All solutions must ensure water quality prescribed in legal regulations and require the use of appropriate pre-treatment equipment. Such actions can only be successfully carried out with the acceptance among the population that is properly educated and motivated, not only to accept modern architectural and technical solutions but also to apply them in individual solutions.”

Publications by Dr. Słyś may be found here.

No. 3

Country: United Kingdom
Sue Illman
Managing Director of landscape architecture firm, Illman Young. BA DipLA GradDipCons(AA) PPLI Hon FSE Hon Fellow (University of Gloucestershire). CIC Champion for Flood Mitigation and Resilience. Former President of the Landscape Institute

“Whilst we understand that good SuDS needs coordinated team thinking throughout its design, don’t forget that its equally important to have fully coordinated project planning and construction on site if that initial vision is to be fully realised."

Publications by Ms. Illman may be found here.

No. 4

Country: The Netherlands
Dr. Ir. Frans van de Ven

Associate Professor of Urban Water Management at the Faculty of Civil Engineering and Geosciences at the Delft University of Technology

“Flooding is a wide concern nowadays. The problem is not so much that there is flooding on the street, the problem is the damage it does. So the question is, how much are you going to invest in resolving the problem of flooding and how much are you willing to invest in resolving the problem of the damage?

You can either invest in increased drainage and storage capacity to reduce frequency and degree of flooding, or in reducing the damage sensitivity of your urban environment – two ways to go that are both widely applicable. Can we design an urban system that minimizes the damage when it fails due to hydraulic overloading? That is an important challenge.”

Publications by Dr. van de Ven may be found here.

No. 5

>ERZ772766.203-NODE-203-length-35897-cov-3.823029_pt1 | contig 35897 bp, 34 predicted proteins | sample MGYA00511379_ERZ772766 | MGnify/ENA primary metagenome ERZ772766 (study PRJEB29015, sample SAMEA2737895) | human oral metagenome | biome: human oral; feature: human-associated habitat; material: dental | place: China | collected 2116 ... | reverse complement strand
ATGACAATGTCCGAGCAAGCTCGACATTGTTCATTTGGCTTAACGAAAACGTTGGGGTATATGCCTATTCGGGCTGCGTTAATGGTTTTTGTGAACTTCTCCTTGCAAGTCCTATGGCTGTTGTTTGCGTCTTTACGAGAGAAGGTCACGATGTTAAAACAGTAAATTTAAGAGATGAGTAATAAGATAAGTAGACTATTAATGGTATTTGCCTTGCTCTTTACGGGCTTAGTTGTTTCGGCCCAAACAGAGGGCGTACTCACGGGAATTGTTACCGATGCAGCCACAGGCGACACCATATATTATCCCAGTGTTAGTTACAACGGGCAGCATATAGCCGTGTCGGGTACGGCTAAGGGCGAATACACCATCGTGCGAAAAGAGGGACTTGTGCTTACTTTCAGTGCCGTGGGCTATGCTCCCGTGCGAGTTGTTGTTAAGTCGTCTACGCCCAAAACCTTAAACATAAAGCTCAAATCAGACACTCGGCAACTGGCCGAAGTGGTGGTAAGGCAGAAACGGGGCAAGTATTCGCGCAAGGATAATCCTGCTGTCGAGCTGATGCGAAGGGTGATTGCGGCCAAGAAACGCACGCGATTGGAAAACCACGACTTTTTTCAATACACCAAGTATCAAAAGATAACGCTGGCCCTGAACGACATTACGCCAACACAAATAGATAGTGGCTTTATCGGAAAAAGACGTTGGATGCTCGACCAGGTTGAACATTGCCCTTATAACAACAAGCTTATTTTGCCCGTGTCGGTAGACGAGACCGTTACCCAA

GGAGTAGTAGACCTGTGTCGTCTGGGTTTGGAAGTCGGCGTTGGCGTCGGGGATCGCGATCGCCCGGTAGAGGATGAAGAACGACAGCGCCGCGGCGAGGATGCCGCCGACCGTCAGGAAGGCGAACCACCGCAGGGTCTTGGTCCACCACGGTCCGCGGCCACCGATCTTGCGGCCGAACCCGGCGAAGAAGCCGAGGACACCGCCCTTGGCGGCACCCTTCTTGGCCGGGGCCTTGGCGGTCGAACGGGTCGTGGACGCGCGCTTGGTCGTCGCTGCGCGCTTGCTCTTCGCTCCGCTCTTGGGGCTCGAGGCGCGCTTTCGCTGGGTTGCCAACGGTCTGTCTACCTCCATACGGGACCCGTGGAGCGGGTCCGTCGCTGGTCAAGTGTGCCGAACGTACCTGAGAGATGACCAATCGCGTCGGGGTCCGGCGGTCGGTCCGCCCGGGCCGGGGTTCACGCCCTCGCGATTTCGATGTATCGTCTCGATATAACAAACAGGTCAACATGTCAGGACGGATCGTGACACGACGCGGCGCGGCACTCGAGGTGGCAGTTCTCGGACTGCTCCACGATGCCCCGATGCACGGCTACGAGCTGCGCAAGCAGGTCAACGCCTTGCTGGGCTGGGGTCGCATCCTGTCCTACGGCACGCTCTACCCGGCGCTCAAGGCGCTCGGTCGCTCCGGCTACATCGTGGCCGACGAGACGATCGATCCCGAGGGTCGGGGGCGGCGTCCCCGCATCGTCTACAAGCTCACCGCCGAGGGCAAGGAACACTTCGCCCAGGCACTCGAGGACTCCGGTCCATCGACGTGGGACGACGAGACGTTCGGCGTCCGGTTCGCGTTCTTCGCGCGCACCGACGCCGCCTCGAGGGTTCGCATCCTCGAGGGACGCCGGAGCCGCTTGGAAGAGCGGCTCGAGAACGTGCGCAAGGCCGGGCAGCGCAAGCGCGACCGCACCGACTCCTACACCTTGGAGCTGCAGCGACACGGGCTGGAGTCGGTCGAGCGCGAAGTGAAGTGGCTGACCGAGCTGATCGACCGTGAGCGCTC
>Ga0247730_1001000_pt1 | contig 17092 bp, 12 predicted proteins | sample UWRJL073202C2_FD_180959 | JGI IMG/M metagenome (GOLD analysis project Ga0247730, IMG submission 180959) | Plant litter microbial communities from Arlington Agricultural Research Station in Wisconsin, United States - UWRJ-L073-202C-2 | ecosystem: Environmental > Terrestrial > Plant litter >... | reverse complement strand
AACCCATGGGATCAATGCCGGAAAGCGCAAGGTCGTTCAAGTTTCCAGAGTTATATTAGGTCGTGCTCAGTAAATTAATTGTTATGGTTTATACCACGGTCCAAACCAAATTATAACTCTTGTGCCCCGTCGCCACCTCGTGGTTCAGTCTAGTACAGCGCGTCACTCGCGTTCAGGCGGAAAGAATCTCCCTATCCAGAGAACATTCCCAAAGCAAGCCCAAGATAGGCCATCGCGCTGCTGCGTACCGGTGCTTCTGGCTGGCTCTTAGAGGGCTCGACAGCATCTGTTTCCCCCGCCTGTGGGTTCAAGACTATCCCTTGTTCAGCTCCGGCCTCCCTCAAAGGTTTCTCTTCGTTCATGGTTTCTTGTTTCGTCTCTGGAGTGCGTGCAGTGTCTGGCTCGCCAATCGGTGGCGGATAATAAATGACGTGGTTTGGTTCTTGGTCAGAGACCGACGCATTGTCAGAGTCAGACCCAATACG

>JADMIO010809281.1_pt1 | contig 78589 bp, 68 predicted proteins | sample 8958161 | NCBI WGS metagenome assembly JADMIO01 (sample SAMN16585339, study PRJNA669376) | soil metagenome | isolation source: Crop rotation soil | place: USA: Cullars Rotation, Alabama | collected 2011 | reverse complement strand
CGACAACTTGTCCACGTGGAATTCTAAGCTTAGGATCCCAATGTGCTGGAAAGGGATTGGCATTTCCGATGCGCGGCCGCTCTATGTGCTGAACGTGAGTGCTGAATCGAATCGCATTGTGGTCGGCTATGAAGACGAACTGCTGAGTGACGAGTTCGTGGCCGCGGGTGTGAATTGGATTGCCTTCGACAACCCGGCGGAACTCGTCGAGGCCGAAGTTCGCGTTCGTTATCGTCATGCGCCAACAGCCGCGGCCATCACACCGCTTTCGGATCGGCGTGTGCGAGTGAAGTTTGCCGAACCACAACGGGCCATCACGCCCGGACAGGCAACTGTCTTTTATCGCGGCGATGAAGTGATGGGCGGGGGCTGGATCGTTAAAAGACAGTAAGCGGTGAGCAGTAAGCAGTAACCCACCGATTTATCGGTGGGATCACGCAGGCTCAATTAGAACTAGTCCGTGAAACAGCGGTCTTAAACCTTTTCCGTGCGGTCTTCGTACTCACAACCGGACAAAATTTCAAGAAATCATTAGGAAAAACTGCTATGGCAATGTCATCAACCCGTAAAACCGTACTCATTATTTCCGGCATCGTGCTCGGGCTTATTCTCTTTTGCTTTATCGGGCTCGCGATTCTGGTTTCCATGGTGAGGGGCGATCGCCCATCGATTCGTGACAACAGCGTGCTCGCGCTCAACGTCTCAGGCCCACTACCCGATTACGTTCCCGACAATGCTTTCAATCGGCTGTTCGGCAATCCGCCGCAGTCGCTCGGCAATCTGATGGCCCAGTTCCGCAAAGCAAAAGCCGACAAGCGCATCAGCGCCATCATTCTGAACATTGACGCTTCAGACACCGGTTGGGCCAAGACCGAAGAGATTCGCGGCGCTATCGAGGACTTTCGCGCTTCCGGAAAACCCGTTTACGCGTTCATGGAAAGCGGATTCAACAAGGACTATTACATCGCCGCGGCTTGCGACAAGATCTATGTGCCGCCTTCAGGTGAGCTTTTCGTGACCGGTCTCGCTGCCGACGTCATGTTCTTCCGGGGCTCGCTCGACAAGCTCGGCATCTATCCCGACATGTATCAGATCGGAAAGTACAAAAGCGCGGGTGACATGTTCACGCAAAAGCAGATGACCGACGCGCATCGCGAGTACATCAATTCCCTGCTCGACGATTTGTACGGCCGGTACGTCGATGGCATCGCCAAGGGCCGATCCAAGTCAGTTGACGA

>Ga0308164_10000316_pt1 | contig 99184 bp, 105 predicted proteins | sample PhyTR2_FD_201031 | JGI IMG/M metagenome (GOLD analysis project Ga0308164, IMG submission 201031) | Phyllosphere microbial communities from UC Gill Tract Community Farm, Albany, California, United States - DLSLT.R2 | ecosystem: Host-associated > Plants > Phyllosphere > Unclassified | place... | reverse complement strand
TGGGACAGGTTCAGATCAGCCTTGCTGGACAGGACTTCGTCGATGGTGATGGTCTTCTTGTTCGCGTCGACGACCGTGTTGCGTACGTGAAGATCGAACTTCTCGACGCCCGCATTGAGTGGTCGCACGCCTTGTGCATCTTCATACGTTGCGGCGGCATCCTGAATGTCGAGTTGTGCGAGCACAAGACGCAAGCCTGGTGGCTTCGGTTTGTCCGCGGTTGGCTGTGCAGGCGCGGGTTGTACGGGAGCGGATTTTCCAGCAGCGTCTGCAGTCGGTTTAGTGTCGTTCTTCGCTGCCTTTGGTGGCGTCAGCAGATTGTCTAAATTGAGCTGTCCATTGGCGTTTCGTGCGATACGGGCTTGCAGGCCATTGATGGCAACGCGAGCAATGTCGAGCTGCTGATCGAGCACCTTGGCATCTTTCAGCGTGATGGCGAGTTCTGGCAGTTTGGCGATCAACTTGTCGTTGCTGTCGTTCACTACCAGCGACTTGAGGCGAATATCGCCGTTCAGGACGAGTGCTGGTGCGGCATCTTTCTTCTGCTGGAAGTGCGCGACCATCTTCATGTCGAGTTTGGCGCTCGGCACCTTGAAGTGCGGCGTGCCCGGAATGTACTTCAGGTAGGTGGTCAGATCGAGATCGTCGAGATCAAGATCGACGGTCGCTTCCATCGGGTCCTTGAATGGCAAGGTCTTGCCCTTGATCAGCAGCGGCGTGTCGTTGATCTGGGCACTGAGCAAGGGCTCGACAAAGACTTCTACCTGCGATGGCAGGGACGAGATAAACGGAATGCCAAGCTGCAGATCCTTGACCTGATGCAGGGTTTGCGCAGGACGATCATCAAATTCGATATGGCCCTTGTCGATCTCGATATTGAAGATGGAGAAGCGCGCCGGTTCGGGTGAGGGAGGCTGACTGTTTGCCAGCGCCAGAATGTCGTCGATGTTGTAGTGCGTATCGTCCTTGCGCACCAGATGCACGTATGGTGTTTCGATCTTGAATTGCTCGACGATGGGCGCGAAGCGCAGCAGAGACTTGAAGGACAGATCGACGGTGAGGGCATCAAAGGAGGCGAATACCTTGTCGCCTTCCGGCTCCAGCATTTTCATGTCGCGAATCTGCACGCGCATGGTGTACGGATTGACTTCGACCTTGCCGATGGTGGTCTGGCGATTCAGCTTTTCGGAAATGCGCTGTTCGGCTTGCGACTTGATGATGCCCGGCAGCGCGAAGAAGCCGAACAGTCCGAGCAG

Country: Denmark
Dr. Luise Noring
Program Director and Assistant Professor at Copenhagen Business School, non-resident Senior Fellow at the Brookings Institution, and an expert in sustainable urbanization at the European Commission.

 “Cities are for people. One of the major issues is the scale and the speed at which urbanization is taking place. 70% of the global urban population will be city citizens by 2050. Cities are economic powerhouses and therefore it’s very interesting to look at cities from the human element. There is so much focus on economic growth and, in the process, we are maybe forgetting about sustainability. Sustainability will make a city liveable.”

Publications by Dr. Noring may be found here.

Sustainability and climate resilience

In our recent whitepaper, “The role of urban stormwater management in a building a sustainable, climate-resilient city”, we stress the importance of the human-to-human contact.  The collaboration between a cross-section of stakeholders and thought leaders, like the five men and women quoted above, is essential to developing an integrated and holistic municipal infrastructure. Essentially, it takes a movement to make a city climate-resilient. At the very least, it takes open discussion and ongoing interaction between government leaders, experts and the community at large. So let’s keep this conversation going.